The country is set to become a reinsurance hub with the International Financial Services Center Authority (IFSCA), India’s first single regulator for the Gujarat-based International Financial Services Center (IFSC), announcing a new liberal regulatory regime to facilitate the formation of various and Indian insurance companies in the Gujarat International Finance Tec-City (GIFT City).
Regulations for the establishment of IFSC Insurance Offices (IIO) and IFSC Insurance Intermediary Offices (IIIO) were notified by the IFSCA on October 22. The new facilities will help India develop a global reinsurance hub in the country, competing with offshore financial centers like Singapore, Dubai and Hong Kong, which currently dominate insurance business in Asia.
âEven non-insurer entities can incorporate public enterprises into the IFSC and undertake insurance or reinsurance business. Likewise, Indian insurance companies can set up subsidiaries to undertake insurance or reinsurance business as an IIO, âsaid an insurance official. Foreign intermediaries will also be allowed to create OIIs alongside intermediaries registered with Irdai, such as insurance brokers and company agents.
Although the IFSC offers a zero tax provision for 10 years, no foreign reinsurer has set up operations in the center so far. Global reinsurers can get business in the Indian region by setting up an operation in GIFT city, an insurance analyst said.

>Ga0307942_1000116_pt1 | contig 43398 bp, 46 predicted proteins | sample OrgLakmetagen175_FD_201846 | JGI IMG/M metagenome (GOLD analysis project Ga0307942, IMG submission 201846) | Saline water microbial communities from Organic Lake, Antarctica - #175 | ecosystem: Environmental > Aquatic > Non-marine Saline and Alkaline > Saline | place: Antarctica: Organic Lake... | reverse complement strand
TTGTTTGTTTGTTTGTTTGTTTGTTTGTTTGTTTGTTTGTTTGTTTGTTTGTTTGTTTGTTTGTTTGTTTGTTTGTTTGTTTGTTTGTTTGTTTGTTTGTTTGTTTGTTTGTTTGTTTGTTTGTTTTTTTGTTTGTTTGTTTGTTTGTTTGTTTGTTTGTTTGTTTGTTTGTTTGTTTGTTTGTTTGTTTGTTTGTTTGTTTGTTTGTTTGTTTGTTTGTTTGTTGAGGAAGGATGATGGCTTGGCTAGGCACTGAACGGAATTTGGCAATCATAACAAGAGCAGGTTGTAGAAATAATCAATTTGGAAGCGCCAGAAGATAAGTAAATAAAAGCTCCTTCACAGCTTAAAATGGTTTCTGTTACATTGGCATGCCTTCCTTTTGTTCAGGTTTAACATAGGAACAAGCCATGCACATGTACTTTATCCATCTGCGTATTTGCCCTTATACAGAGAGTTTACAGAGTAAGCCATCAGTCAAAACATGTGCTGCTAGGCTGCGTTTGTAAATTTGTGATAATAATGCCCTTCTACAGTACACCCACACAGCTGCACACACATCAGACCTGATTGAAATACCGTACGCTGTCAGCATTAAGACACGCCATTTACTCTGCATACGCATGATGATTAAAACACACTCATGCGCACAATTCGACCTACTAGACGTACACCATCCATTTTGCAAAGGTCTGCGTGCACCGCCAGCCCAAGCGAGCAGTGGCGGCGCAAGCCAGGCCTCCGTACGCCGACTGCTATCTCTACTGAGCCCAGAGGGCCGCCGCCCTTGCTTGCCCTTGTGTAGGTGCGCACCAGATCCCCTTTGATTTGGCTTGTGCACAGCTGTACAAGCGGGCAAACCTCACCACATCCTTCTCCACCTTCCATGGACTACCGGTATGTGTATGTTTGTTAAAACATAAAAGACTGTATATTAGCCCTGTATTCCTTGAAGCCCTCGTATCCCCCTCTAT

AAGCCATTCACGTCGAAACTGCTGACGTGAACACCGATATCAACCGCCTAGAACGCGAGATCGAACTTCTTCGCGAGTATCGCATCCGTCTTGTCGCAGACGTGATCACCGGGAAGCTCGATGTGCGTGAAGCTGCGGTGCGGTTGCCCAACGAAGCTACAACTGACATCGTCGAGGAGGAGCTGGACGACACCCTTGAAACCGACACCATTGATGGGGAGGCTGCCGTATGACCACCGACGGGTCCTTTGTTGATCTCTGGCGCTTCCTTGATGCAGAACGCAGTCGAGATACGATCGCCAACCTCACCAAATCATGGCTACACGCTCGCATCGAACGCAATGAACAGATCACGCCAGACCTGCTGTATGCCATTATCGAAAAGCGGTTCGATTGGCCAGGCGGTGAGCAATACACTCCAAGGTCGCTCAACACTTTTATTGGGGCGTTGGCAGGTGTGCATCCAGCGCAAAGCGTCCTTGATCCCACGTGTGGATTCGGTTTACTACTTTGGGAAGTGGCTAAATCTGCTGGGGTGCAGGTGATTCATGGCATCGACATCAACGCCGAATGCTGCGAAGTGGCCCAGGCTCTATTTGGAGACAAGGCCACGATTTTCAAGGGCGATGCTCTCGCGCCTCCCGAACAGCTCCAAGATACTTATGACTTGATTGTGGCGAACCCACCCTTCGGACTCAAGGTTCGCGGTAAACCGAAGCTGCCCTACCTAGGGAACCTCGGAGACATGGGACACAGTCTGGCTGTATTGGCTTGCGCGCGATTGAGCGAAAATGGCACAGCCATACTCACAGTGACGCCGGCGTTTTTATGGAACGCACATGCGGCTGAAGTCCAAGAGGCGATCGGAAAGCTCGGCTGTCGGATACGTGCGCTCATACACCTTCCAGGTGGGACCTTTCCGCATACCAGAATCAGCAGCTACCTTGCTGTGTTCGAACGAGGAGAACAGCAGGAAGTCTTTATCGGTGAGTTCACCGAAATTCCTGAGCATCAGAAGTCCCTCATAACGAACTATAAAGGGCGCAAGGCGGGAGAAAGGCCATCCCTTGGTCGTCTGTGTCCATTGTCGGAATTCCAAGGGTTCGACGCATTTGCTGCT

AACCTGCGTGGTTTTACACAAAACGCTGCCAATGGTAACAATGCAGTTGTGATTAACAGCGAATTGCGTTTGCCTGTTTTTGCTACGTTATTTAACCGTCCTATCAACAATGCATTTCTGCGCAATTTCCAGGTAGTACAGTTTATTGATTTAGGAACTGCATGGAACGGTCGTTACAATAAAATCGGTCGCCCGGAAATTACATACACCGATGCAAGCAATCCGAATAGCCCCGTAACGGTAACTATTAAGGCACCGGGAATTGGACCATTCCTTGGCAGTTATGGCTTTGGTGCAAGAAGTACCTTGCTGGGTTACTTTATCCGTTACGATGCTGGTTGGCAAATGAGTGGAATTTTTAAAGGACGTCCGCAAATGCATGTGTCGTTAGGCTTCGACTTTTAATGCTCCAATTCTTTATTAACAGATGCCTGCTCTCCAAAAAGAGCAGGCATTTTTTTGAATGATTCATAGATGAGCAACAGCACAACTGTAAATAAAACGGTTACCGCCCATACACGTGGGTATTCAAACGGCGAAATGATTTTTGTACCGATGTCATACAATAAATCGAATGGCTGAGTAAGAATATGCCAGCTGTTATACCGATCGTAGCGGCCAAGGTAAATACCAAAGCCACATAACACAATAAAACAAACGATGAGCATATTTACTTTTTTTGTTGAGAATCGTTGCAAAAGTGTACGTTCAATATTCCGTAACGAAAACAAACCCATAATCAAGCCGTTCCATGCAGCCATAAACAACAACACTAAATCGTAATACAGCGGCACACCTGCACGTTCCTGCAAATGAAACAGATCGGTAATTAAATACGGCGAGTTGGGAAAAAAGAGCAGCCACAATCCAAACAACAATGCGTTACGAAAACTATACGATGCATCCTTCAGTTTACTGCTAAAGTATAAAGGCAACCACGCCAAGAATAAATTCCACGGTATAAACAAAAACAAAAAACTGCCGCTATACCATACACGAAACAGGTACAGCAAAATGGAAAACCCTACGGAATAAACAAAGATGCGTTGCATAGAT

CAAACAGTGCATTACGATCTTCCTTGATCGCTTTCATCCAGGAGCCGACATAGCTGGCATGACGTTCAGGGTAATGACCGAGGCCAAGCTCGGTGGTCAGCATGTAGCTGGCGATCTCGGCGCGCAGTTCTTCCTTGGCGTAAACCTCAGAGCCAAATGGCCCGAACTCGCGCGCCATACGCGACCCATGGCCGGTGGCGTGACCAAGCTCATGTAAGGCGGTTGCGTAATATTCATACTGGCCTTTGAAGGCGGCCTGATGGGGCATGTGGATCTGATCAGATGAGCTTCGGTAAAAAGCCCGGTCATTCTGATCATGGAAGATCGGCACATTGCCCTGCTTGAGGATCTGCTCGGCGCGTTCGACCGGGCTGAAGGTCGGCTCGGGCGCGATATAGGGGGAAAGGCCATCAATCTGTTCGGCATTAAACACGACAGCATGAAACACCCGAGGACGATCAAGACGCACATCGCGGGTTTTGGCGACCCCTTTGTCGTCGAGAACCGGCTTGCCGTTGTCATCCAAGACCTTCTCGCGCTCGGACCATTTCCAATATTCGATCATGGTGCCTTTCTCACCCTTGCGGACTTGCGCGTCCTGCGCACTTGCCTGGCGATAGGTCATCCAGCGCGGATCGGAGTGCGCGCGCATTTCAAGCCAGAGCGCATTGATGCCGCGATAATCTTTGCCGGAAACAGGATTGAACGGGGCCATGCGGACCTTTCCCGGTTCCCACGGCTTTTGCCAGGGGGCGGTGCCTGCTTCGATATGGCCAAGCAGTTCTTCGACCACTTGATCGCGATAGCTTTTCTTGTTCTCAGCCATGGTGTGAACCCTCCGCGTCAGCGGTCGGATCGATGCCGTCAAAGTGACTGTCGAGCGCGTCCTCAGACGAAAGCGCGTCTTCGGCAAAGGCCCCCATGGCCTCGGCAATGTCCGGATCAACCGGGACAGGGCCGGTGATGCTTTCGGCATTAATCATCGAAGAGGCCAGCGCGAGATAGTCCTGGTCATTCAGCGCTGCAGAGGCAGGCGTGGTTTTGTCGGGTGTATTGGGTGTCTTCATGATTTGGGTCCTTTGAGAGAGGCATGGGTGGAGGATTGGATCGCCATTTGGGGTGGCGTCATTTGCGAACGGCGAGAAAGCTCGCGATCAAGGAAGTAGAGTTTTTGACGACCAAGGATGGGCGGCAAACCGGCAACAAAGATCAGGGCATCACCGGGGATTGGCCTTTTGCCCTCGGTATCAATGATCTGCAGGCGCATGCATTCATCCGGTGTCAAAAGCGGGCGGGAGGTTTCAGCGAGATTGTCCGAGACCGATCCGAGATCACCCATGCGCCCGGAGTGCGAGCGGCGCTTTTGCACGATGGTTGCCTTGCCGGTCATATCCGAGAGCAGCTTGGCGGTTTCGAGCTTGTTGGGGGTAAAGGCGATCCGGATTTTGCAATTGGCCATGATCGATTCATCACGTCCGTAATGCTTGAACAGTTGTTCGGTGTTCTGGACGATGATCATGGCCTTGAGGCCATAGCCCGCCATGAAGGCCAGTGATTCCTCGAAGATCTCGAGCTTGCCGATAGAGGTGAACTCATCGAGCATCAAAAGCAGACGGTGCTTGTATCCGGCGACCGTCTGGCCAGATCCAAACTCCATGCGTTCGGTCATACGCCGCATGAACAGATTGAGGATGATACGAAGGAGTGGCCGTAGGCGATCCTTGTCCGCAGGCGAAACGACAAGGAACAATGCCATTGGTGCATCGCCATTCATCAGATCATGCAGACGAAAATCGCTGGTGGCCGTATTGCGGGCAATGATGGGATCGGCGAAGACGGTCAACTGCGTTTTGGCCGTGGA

Under the new regulations, foreign insurers and reinsurers can establish branches as an IIO to undertake insurance or reinsurance business with the IFSC, either by establishing branches or subsidiaries. Even Indian insurance and reinsurance companies, including Foreign Reinsurance Branches (FRBs) registered with the Irdai, can also set up branches to undertake insurance or reinsurance business with the IFSC.
In the case of a branch, a player does not have to contribute capital and with regard to branches, new insurance or reinsurance companies will need paid-up capital (in accordance with the law on insurance , 1938) of Rs 100 crore for insurance and Rs 200 crore for reinsurance.
The new rules specify that no onshore restricted capital will be required for foreign insurers or reinsurers setting up IIOs as branches. The assigned capital of $ 1.5 million can be maintained in the originating jurisdictions. In addition, there is no onshore solvency requirement for IIO in the IFSC. In addition, the allocated capital solvency margin should be maintained in the home jurisdiction.
âThe new regulations have the potential to unlock opportunities for global insurers and reinsurers. The regulatory framework is very user-friendly and meets the aspirations and expectations of stakeholders, âsaid Satyendra Shrivastava, Senior Partner, Consortia Legal. The new regulations also make it possible, for the first time, to manage general agents within the framework of a binding agreement, while a delegated authority of foreign insurers or reinsurers will also be able to set up an IIO.